Portia Adu-Mensah is the Founder and CEO of Dream Hunt, a NGO that works in sustainable development and alternative sources of livelihoods, as well as youth inclusion for development and social welfare. She is the National Coordinator of 350 Ghana Reducing Our Carbon.

 

Shakila Islam
Shakila Islam

Shakila Islam from Bangladesh: “Where is my climate justice?”

I am 26 years old and from the Barishal coastal area of Bangladesh. The main source of income in my family was agriculture, but in 2007 when I was 11 years old, our family was hit by Super Cyclone Sidr, an extreme natural disaster that affected more than 8 million people in my country.

When I moved to a more urban setting, I became involved with some youth organisations and learned that these natural disasters are increasing due to the effects of climate change.

Our communities are facing this type of disaster but we have not made huge contributions to these calamities.

On this basis, I helped found a coastal-led youth movement YouthNet for Climate Justice which is the largest network for running climate advocacy and campaigns.

With YouthNet for Climate Justice, young people have mobilised and are sharing their ideas. Most importantly they have become actors that take climate action. It is vital to invest in the young people of Bangladesh.

The Bangladesh Parliament has declared climate change as a planetary emergency and is focusing more on the conservation of biodiversity, ecology and nature, which was is great landmark advocacy moment that was led by me. The organisation is also working to ensure fair compensation for climate survivors and our youth movement has aligned with Fridays for Future.

Coastal Youth Action Hub is another initiative promoting youth-led innovative solutions and activism. Recently our prime-minister, Sheikh Hasina, said: “We are consciously destroying the very support systems that are keeping us alive. What planet shall we leave for the Greta Thunbergs or those at the Bangladesh Coastal Youth Action Hubs? At COP26 we must not fail them.”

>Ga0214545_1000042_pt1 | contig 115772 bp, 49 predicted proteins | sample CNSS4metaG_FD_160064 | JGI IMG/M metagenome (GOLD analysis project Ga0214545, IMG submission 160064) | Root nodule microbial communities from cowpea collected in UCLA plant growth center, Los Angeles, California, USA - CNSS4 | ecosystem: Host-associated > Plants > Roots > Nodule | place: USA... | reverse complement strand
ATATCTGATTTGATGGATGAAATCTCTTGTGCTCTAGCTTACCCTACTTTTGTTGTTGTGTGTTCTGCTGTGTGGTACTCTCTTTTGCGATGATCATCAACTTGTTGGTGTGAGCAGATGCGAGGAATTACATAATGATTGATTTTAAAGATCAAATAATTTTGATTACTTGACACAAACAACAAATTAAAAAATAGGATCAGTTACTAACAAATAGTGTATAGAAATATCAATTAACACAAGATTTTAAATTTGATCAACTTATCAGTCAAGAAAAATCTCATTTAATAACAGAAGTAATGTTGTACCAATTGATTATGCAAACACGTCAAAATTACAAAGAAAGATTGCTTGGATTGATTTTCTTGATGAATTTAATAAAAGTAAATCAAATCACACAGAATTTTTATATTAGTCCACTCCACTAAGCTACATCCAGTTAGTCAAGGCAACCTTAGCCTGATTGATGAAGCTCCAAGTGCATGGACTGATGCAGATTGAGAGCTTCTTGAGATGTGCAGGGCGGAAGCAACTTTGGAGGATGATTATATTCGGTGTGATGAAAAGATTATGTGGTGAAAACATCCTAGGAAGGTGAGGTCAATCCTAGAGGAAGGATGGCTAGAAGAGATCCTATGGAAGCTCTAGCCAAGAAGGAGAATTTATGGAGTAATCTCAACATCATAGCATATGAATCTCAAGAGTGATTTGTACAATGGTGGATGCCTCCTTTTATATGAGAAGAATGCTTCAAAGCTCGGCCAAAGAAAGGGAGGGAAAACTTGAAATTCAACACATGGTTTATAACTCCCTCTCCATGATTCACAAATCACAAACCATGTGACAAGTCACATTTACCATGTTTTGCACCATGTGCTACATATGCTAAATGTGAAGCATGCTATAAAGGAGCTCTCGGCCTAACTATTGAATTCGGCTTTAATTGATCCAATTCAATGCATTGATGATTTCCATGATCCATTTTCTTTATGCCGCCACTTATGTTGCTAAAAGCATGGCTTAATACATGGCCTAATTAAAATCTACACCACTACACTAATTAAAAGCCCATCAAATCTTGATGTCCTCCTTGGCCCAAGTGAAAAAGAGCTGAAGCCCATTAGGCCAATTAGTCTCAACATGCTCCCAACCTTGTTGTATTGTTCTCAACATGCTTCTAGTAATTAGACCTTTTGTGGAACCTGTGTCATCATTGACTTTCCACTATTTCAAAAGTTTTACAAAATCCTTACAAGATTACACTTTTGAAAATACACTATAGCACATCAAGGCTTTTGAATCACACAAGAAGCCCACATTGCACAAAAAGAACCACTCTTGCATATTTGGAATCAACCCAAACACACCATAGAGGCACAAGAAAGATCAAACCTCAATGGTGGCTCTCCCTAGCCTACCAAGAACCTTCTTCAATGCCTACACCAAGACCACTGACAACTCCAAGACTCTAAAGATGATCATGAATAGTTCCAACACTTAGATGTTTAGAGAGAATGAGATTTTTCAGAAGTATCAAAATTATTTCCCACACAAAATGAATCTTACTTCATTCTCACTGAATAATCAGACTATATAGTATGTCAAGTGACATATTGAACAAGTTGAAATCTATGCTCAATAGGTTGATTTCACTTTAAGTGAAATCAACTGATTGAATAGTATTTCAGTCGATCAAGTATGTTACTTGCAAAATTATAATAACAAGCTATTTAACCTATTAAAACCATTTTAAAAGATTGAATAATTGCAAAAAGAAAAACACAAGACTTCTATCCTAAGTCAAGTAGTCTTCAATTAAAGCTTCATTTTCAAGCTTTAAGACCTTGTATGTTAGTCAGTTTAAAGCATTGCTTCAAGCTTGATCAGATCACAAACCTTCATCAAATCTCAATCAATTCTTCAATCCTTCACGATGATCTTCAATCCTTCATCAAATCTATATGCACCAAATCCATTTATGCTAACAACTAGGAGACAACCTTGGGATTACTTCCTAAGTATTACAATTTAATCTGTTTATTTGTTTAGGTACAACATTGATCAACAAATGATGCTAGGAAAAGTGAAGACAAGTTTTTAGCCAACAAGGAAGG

If you could say one thing to world leaders gathering at the Leaders’ Summit on Climate this Earth Day, what would it be?

Climate change isn’t an environmental and development issue. It’s an existential threat.

We must reach negative zero emissions before 2050. Governments in developed countries have a moral responsibility to lead the way and can do this by reducing their greenhouse gas emissions well before 2050. You have the money and technology to do that.

And richer countries should also keep their promise of $100 billion a year to help poorer countries. They didn’t create this crisis but they are suffering most from it.

In a sentence, what does climate justice mean to you?

Where is my climate justice? If you are like me, the answer is there isn’t any. It is time to address this.

Our message is very clear. Without gender equality, no climate justice. Without climate justice, no gender equality.

What advice would you give other young women who want to work for climate justice?

My advice to young women is to learn about science, explore the solution, raise their voice, and lead the process. We are unheard, not voiceless. Our voice and involvement are very crucial to tackle the crisis and build resilience.

Shakila Islam is Vice-Chair of the Protiki Jubo Sangshad (Bangladesh Model Youth Parliament), chief coordinator of YouthNet for Climate Justice, and a founding member of Fridays for Future Bangladesh movement.